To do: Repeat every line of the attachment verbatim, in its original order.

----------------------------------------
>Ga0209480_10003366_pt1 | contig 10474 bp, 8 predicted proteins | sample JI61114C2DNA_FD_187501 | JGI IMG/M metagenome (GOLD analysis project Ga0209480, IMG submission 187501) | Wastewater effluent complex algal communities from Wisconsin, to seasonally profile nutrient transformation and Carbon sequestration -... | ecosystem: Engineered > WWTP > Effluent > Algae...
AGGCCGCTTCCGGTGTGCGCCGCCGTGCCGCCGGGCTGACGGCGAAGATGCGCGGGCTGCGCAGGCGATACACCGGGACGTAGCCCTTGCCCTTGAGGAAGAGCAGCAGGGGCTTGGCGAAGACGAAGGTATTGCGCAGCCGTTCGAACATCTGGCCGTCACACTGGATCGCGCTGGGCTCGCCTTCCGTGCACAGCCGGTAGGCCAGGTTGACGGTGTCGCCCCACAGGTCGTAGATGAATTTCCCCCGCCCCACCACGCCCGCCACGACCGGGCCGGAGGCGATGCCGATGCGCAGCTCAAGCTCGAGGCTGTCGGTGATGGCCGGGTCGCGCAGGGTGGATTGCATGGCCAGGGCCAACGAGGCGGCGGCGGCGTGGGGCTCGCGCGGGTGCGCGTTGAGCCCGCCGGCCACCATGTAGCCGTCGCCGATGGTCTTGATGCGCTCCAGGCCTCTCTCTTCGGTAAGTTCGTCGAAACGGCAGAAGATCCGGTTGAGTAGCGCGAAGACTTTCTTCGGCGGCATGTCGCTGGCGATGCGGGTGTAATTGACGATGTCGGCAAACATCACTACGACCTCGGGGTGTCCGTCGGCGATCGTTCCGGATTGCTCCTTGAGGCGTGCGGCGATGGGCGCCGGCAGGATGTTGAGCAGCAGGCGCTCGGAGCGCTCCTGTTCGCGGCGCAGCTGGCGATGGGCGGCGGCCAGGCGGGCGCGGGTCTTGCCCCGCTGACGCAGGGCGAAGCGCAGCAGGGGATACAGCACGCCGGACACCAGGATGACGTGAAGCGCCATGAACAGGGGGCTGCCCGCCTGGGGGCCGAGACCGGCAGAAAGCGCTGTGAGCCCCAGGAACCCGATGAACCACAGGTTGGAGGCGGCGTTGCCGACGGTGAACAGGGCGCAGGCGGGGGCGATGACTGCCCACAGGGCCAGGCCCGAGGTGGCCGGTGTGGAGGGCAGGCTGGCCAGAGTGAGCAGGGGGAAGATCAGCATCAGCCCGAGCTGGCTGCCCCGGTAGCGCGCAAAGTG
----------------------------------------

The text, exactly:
>Ga0209480_10003366_pt1 | contig 10474 bp, 8 predicted proteins | sample JI61114C2DNA_FD_187501 | JGI IMG/M metagenome (GOLD analysis project Ga0209480, IMG submission 187501) | Wastewater effluent complex algal communities from Wisconsin, to seasonally profile nutrient transformation and Carbon sequestration -... | ecosystem: Engineered > WWTP > Effluent > Algae...
AGGCCGCTTCCGGTGTGCGCCGCCGTGCCGCCGGGCTGACGGCGAAGATGCGCGGGCTGCGCAGGCGATACACCGGGACGTAGCCCTTGCCCTTGAGGAAGAGCAGCAGGGGCTTGGCGAAGACGAAGGTATTGCGCAGCCGTTCGAACATCTGGCCGTCACACTGGATCGCGCTGGGCTCGCCTTCCGTGCACAGCCGGTAGGCCAGGTTGACGGTGTCGCCCCACAGGTCGTAGATGAATTTCCCCCGCCCCACCACGCCCGCCACGACCGGGCCGGAGGCGATGCCGATGCGCAGCTCAAGCTCGAGGCTGTCGGTGATGGCCGGGTCGCGCAGGGTGGATTGCATGGCCAGGGCCAACGAGGCGGCGGCGGCGTGGGGCTCGCGCGGGTGCGCGTTGAGCCCGCCGGCCACCATGTAGCCGTCGCCGATGGTCTTGATGCGCTCCAGGCCTCTCTCTTCGGTAAGTTCGTCGAAACGGCAGAAGATCCGGTTGAGTAGCGCGAAGACTTTCTTCGGCGGCATGTCGCTGGCGATGCGGGTGTAATTGACGATGTCGGCAAACATCACTACGACCTCGGGGTGTCCGTCGGCGATCGTTCCGGATTGCTCCTTGAGGCGTGCGGCGATGGGCGCCGGCAGGATGTTGAGCAGCAGGCGCTCGGAGCGCTCCTGTTCGCGGCGCAGCTGGCGATGGGCGGCGGCCAGGCGGGCGCGGGTCTTGCCCCGCTGACGCAGGGCGAAGCGCAGCAGGGGATACAGCACGCCGGACACCAGGATGACGTGAAGCGCCATGAACAGGGGGCTGCCCGCCTGGGGGCCGAGACCGGCAGAAAGCGCTGTGAGCCCCAGGAACCCGATGAACCACAGGTTGGAGGCGGCGTTGCCGACGGTGAACAGGGCGCAGGCGGGGGCGATGACTGCCCACAGGGCCAGGCCCGAGGTGGCCGGTGTGGAGGGCAGGCTGGCCAGAGTGAGCAGGGGGAAGATCAGCATCAGCCCGAGCTGGCTGCCCCGGTAGCGCGCAAAGTG